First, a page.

Sunday, May 21, 2017

North Pole, Damn It!

Emperor of the North (1973) is a funny kind of film, brutal and funny. It starts in the 1920s with a train coming through a hobo camp, but most of the 'bos were to scared to hop aboard. When one manages, Ernest Borgnine, the train's captain named Shack, sneaks up behind him with a short-handled hammer and knocks him off. We see half a hobo on each side of a rail as the train passes by, then the credits roll.

Later, Lee Marvin, hobo A-Number-One, does manage to get on that train, but Keith Carradine, Cigarette, tags along behind and Borgnine spots him. Marvin realizes that they are screwed. He's a cynical old-timer. Carradine just brags that he's too smart to get caught. He's a young man full of talk and himself.

They make it out of the train through a dangerous trick, but Carradine is caught. The yardmen (including Elisha Cook, Jr!) don't believe he rode the that train, because Borgnine "would rather kill a man than let him ride free." They figure anyone who knows Borgnine will bet no one could ride his train, and then they'll reveal that someone has. In the commotion Carradine slips away.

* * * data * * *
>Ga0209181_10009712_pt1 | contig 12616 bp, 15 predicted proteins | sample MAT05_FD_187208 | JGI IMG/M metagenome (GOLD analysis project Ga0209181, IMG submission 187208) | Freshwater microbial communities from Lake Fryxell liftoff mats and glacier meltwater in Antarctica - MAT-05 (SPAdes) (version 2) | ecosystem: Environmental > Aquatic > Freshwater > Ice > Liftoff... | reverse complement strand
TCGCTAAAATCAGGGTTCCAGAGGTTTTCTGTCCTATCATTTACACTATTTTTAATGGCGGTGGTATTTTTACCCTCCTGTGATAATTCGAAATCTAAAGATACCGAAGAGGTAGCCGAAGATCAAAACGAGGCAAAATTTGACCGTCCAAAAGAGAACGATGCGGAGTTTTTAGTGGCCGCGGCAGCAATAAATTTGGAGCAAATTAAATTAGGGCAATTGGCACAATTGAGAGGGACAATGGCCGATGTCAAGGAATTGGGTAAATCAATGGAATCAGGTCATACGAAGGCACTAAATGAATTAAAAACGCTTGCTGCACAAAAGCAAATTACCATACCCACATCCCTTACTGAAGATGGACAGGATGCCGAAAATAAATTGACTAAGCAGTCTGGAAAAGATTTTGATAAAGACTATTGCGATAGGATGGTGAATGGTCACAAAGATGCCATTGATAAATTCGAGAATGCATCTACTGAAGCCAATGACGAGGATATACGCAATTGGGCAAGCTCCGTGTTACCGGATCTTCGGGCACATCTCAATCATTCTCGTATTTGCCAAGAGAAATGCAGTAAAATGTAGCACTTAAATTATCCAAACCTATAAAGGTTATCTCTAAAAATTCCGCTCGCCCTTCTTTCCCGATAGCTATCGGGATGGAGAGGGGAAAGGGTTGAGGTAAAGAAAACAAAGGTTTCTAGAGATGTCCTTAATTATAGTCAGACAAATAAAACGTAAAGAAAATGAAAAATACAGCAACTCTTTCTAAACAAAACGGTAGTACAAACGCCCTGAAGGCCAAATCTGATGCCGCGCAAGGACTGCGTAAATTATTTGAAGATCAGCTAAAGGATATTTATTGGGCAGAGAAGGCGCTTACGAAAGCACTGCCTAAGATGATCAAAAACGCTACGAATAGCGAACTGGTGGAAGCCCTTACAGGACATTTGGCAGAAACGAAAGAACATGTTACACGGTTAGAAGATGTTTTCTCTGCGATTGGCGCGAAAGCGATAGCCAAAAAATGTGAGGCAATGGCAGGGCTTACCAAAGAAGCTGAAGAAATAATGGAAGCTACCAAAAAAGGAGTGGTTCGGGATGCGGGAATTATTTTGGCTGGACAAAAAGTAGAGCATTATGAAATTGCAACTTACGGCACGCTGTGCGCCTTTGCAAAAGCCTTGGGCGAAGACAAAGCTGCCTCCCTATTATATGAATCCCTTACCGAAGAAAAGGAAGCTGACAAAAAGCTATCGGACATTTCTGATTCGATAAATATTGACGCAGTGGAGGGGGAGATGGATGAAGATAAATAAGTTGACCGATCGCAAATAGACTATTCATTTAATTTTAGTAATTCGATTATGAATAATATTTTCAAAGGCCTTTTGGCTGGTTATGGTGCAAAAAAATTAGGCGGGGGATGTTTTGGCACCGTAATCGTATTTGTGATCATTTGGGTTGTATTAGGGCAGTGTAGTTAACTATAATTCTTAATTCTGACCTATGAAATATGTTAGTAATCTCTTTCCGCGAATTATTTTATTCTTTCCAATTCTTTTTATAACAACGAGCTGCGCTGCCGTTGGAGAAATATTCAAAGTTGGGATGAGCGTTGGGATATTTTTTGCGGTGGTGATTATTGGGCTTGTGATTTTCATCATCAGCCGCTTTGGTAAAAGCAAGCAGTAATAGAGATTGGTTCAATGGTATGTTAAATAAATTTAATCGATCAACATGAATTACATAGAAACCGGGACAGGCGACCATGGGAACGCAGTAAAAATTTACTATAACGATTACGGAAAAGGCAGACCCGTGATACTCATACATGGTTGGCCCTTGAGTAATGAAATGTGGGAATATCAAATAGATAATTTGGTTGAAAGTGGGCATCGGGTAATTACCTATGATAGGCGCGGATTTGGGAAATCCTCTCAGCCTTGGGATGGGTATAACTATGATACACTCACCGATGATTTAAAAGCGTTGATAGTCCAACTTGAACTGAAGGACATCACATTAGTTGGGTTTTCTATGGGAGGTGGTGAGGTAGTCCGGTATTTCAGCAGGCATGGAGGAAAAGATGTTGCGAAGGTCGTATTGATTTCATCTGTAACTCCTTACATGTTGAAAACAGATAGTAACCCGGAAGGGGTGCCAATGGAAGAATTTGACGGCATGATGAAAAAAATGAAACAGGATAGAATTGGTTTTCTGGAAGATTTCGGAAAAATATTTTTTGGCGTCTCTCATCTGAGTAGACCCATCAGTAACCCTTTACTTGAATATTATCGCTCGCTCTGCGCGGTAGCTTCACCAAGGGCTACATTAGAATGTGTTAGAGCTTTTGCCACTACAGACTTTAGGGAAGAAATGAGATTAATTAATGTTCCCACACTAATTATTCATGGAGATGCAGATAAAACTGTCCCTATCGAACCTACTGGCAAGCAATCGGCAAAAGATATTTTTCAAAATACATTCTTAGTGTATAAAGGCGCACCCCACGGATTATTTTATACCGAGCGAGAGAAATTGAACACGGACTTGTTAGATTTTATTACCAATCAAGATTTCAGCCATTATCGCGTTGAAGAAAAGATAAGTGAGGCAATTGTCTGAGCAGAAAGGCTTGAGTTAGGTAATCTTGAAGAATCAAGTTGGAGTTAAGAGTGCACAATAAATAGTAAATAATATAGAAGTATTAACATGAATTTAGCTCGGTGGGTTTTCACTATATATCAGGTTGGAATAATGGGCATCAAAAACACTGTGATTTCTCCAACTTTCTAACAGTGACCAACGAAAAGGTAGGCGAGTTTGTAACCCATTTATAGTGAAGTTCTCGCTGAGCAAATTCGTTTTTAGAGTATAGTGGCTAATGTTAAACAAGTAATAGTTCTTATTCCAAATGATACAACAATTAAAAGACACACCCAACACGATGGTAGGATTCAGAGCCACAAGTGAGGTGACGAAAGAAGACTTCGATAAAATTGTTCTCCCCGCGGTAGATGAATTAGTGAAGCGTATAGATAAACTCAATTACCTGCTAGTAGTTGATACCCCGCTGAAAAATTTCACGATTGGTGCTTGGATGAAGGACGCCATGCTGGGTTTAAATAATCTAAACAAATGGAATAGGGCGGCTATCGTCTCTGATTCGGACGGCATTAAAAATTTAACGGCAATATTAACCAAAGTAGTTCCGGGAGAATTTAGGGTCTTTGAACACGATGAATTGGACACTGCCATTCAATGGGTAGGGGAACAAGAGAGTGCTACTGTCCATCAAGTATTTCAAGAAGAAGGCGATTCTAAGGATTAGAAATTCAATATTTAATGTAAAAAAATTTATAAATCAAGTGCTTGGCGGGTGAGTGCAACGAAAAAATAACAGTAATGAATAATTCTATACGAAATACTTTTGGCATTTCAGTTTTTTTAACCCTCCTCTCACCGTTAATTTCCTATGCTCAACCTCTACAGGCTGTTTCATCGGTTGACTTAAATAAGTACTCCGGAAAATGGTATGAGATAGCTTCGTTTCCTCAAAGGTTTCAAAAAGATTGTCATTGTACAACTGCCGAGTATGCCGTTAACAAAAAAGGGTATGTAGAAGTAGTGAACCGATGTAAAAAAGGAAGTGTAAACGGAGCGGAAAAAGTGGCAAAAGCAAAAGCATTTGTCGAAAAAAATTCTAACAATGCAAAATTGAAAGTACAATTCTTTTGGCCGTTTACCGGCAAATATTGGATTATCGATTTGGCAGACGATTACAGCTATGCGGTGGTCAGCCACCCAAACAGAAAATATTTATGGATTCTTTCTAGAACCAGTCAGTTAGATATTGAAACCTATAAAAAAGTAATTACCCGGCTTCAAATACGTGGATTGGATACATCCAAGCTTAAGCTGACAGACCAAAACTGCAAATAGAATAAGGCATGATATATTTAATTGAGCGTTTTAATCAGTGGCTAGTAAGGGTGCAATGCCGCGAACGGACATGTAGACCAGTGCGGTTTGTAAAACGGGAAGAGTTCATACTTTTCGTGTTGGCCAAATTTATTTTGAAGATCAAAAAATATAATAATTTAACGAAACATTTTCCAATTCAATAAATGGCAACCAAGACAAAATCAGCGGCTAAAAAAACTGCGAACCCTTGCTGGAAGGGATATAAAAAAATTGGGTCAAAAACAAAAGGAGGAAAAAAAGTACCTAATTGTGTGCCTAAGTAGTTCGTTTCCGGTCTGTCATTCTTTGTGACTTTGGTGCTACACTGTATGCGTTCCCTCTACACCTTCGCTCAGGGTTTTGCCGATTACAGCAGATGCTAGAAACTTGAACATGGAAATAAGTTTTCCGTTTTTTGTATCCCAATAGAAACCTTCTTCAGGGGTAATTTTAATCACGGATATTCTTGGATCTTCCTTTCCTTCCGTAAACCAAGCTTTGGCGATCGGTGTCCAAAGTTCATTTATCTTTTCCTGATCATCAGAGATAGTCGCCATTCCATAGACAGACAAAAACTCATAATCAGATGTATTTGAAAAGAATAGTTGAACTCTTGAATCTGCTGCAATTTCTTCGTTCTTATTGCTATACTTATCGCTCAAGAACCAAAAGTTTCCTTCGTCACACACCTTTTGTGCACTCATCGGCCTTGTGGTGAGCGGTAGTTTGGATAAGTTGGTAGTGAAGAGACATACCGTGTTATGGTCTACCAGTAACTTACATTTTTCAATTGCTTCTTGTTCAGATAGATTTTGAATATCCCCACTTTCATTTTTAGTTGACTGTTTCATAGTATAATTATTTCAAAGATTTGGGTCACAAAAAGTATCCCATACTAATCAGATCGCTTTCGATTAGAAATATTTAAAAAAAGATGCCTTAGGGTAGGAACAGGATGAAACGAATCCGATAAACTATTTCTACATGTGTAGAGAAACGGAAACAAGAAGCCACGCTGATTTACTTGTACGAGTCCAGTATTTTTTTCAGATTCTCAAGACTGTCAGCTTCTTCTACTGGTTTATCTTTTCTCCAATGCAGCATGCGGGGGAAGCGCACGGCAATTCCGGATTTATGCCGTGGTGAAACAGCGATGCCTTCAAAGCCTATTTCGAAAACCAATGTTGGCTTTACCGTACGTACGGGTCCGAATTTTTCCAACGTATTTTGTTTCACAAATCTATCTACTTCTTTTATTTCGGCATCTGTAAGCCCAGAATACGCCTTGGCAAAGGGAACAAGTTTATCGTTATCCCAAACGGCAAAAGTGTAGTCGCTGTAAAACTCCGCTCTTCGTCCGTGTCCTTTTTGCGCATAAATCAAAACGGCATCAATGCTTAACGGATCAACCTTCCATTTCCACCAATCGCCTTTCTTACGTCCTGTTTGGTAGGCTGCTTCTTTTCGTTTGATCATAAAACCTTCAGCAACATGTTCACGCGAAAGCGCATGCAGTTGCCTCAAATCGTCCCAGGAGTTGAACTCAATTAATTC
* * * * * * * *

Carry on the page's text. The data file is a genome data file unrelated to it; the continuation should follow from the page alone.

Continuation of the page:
Meanwhile, Marvin is convinced that if he can ride Borgnine's train to Portland, he'll be the greatest hobo in the land, the "Emperor of the North Pole." So he chalks his trips up on the watertower and the race is on. Will he make the trip? Will Carradine get to tag along? Will Borgnine kill one or both of them?

Robert Aldrich is a great choice to direct this, since he's a legendary tough guy, who directed Marvin and Borgnine in The Dirty Dozen. I associate him with the noir Kiss Me Deadly, but he did lots of fine color work. This has a clean, direct look, very well suited to the beautiful Oregon scenery and fine looking locomotives. It's full of that quaint old hobo feel, with Marvin's clever tricks - that endanger or kill more people than you might expect. Also, Borgnine is terrifying - teeth bared in a grimace, eyes bulging out of his head - not the McHale I remember.

I suspect the uneven tone is entirely intentional: The life of a hobo is romantic, free, and brutal.

My only complaint is the title: It was originally Emperor of the North Pole, which was puzzling, but made sense in context. Emperor of the North is just as puzzling, but makes no sense. I guess they were afraid people would think it's about Santa Claus.

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